Cross+country+coach+Jim+Lebo+Instructs+his+runners+at+the+start+of+practice.+Photograph+Courtesy+of+Richard+Harper

Cross country coach Jim Lebo Instructs his runners at the start of practice. Photograph Courtesy of Richard Harper

Lebo Teaches, Coaches his Last Year

October 12, 2022

It is 2:45 p.m. on the dot.
He shuts down his computer and laces his sneakers up.
As he shifts gears from computer teacher to coach, Jim Lebo is ready for another day of training young runners to reach their full potential.

Jim Lebo plans to retire from teaching computer class after he finishes this school year. However, it isn’t just teaching that Lebo is retiring from, but coaching cross country and track as well.

Lebo has been coaching varsity cross country and varsity track and field for about seven years, earning a prominent reputation by doing so in quite a unique manner, according to junior Robert Rosul.

“I’ve known Coach Lebo since seventh grade, so four years,” Rosul, a cross country and track and field athlete, said. “Yes, he’s a very tough coach, but it’s the only way to improve. One of the toughest workouts we had to do this year was [running] 12 400-meters.”

Upperclassman runners (left to right) Izzy Voss, Michael Snyder, and Andrew Hetzer listen to instructions from Coach Lebo. Photograph Courtesy of Richard Harper

Rosul was referring to the 400-meter dash, completed 12 times in a row. The 400-meter dash is one lap around a track, which is about a quarter mile. A good time requires consistent speed as well as high endurance, and it only becomes more challenging as each lap is completed. Lebo is known to challenge his runners, giving tough but fair goal times for the runners to consistently meet throughout their speed workouts.

Certain strategies have earned the coach compliments from others; this includes praise from athletic director Brad Keeney.

“We’ve always had some pretty strong runners, and he’s built it into one of the pinnacle programs in the state,” Keeney said.

“We’ve gone to states every year,” Lebo said. “The first two years, it was individuals, and then we took the first boys team ever to states four years ago, and then we had individuals, and then last year, we took the boys team again.”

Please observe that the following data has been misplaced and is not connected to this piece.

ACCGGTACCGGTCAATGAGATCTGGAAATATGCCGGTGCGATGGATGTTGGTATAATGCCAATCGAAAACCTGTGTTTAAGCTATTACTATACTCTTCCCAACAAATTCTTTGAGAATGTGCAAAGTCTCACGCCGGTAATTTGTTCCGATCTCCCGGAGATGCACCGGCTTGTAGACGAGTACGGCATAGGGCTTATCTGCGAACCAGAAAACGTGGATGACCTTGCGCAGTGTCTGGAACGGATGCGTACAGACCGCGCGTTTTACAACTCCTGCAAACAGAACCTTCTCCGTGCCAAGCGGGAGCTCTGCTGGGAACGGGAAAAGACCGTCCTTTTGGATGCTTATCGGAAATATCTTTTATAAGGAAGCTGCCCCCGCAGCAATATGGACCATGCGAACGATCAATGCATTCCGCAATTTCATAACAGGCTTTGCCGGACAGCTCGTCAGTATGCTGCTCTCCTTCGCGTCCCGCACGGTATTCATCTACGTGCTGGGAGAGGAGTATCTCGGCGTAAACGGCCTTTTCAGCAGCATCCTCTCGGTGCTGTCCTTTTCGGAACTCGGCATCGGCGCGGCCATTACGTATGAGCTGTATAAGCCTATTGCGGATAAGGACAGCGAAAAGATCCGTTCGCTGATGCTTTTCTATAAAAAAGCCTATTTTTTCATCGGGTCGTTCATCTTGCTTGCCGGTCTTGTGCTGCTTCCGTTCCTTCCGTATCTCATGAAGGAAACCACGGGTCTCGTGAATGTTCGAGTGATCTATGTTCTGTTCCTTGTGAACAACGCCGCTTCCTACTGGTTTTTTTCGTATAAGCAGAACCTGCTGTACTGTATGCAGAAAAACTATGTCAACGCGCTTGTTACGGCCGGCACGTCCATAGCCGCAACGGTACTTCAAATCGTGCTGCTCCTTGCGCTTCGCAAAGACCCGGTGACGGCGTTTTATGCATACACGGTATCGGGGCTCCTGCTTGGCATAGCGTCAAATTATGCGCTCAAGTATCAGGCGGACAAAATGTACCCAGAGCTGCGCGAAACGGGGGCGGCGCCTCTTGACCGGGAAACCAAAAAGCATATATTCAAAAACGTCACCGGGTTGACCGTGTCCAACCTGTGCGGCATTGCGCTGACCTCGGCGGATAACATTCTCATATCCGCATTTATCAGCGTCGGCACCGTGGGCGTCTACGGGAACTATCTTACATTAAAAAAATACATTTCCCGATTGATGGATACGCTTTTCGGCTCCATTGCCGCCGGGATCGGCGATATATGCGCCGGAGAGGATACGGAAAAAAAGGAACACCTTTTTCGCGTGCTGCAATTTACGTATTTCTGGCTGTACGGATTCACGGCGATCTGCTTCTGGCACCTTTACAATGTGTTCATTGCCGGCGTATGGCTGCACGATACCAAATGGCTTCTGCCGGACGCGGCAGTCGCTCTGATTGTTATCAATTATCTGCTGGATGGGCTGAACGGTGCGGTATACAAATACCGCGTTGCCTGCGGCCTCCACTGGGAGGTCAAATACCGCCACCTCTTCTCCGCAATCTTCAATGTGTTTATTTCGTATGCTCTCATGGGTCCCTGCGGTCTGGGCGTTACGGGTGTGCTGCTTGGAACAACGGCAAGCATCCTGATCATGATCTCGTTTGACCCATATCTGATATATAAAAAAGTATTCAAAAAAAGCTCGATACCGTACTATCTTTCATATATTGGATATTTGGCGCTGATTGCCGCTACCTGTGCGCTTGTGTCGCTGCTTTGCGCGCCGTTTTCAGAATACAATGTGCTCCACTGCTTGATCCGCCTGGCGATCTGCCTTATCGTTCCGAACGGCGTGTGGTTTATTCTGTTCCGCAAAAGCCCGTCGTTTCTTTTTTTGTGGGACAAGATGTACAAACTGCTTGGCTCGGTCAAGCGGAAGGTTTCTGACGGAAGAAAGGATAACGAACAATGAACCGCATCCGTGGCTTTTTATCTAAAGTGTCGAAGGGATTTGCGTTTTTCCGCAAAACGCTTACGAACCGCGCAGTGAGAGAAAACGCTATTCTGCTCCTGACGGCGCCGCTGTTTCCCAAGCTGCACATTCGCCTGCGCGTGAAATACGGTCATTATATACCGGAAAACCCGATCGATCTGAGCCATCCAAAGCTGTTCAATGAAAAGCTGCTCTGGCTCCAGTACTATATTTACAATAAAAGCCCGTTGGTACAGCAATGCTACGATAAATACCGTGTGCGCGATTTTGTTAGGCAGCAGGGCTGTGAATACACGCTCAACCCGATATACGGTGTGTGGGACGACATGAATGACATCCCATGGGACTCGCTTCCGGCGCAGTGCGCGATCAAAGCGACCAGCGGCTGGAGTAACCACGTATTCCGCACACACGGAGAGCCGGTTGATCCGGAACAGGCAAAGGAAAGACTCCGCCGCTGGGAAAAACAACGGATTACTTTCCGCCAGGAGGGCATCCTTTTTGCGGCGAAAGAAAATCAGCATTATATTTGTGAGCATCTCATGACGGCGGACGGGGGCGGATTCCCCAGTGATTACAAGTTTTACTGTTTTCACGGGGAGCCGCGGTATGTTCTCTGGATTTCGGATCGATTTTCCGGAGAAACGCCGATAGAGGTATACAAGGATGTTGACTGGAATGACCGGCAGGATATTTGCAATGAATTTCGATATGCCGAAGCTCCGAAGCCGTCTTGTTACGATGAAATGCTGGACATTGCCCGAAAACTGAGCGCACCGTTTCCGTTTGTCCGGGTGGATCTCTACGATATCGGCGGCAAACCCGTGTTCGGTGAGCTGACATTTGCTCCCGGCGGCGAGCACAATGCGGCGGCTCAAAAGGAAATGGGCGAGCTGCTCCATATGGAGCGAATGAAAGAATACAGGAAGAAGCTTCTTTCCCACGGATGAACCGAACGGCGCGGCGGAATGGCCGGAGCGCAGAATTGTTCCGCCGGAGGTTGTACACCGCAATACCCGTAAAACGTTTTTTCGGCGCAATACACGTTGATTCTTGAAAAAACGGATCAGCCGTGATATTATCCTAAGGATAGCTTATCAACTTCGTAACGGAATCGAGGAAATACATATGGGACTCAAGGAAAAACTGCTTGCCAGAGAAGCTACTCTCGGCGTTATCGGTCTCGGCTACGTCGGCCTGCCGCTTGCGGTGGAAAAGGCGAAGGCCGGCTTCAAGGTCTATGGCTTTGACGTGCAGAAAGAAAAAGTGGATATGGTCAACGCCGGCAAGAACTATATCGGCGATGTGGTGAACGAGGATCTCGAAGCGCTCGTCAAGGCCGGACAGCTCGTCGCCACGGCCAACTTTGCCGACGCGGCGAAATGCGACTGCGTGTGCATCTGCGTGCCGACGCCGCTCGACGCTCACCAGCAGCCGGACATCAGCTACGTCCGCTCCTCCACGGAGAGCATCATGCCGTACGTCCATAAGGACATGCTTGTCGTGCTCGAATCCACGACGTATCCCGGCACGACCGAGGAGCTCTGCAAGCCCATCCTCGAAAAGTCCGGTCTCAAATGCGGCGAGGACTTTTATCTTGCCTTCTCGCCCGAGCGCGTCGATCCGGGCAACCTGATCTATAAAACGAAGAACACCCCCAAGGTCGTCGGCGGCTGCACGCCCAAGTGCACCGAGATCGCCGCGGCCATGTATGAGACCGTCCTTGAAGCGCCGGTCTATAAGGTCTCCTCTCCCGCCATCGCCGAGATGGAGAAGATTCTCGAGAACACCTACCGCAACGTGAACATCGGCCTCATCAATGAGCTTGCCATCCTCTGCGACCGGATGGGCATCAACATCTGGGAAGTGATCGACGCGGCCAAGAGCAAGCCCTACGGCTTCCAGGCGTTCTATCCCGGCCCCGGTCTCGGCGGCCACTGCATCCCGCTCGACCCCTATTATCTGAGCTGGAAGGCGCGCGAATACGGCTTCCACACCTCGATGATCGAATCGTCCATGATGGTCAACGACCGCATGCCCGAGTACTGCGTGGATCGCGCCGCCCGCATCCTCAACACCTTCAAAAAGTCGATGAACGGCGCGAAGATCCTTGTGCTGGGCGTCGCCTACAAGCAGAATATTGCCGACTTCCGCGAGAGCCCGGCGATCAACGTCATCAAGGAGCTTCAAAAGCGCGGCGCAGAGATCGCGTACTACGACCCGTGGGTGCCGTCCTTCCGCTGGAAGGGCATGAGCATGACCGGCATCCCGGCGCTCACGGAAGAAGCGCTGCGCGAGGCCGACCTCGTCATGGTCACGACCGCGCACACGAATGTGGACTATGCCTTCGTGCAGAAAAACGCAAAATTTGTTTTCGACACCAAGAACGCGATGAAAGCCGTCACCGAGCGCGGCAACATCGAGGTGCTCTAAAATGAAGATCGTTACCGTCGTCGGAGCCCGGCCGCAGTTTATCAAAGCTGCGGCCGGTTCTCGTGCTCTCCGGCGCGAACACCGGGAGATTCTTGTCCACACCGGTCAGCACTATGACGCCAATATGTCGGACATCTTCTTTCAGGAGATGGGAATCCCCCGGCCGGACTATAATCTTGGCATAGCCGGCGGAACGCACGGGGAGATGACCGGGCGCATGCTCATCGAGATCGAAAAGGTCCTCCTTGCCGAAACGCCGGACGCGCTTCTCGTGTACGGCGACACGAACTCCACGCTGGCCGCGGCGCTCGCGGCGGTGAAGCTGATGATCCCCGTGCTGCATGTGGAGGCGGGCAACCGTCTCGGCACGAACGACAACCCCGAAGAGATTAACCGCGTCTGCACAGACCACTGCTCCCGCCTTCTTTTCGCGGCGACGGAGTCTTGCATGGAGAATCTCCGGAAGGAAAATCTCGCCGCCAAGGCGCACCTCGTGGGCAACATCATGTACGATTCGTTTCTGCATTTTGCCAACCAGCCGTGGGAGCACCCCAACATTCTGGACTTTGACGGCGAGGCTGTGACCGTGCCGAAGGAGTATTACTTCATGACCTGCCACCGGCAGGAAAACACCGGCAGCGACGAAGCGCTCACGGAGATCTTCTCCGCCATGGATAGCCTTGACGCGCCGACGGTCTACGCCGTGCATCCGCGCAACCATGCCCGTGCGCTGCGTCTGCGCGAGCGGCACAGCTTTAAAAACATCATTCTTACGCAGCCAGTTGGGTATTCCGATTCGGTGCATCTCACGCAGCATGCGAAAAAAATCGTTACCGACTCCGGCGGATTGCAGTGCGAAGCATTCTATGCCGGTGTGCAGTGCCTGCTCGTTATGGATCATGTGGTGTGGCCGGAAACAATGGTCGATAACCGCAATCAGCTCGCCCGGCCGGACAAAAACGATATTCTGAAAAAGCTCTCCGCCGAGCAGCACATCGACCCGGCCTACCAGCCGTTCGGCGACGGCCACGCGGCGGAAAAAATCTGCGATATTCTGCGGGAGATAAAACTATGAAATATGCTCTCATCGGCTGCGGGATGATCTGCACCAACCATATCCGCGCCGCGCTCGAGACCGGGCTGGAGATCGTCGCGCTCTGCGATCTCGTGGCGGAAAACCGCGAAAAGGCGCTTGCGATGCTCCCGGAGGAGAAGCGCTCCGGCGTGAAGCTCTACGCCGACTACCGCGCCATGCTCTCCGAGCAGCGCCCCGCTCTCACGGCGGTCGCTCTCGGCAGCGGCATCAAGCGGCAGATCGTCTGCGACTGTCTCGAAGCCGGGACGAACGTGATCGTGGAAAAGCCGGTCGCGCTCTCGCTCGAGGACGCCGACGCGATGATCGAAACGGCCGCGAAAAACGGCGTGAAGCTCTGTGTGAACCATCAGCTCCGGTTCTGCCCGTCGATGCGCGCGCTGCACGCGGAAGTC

About 19 teams in the AA division went to cross country states last year, and a large number of individual runners qualified as well.

“I think there were like 240 runners in the race, and [senior runner] Matt [O’Brien] got 4th,” Lebo said.

Lebo is known as being greatly invested in his coaching career. Having strong runners is important, but Keeney implies the most important factor is the coach’s stake in the program.
“Coach Lebo cares deeply about the kids, and you can’t miss it. …,” Keeney said. “He builds that trust with the kids. He’s very knowledgeable on how to train the kids, you can’t miss it.”

Lebo plans to get some  rest after a long career, already having set his sights on the next objective.

“[I’m] retiring, and then moving to North Carolina: Ocean Isle Beach, North Carolina,” Lebo said.

 

Lebo and assistant coach Jill Steines decide how far certain runners will go before sending them out. Photograph Courtesy of Richard Harper

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    Richard HarperDec 7, 2022 at 11:41 am

    I know I didn’t have him as a coach for cross country because of circumstances of me not being able to join, but in track season, I will. So I will miss him when he leaves; he was also a great computer teacher.

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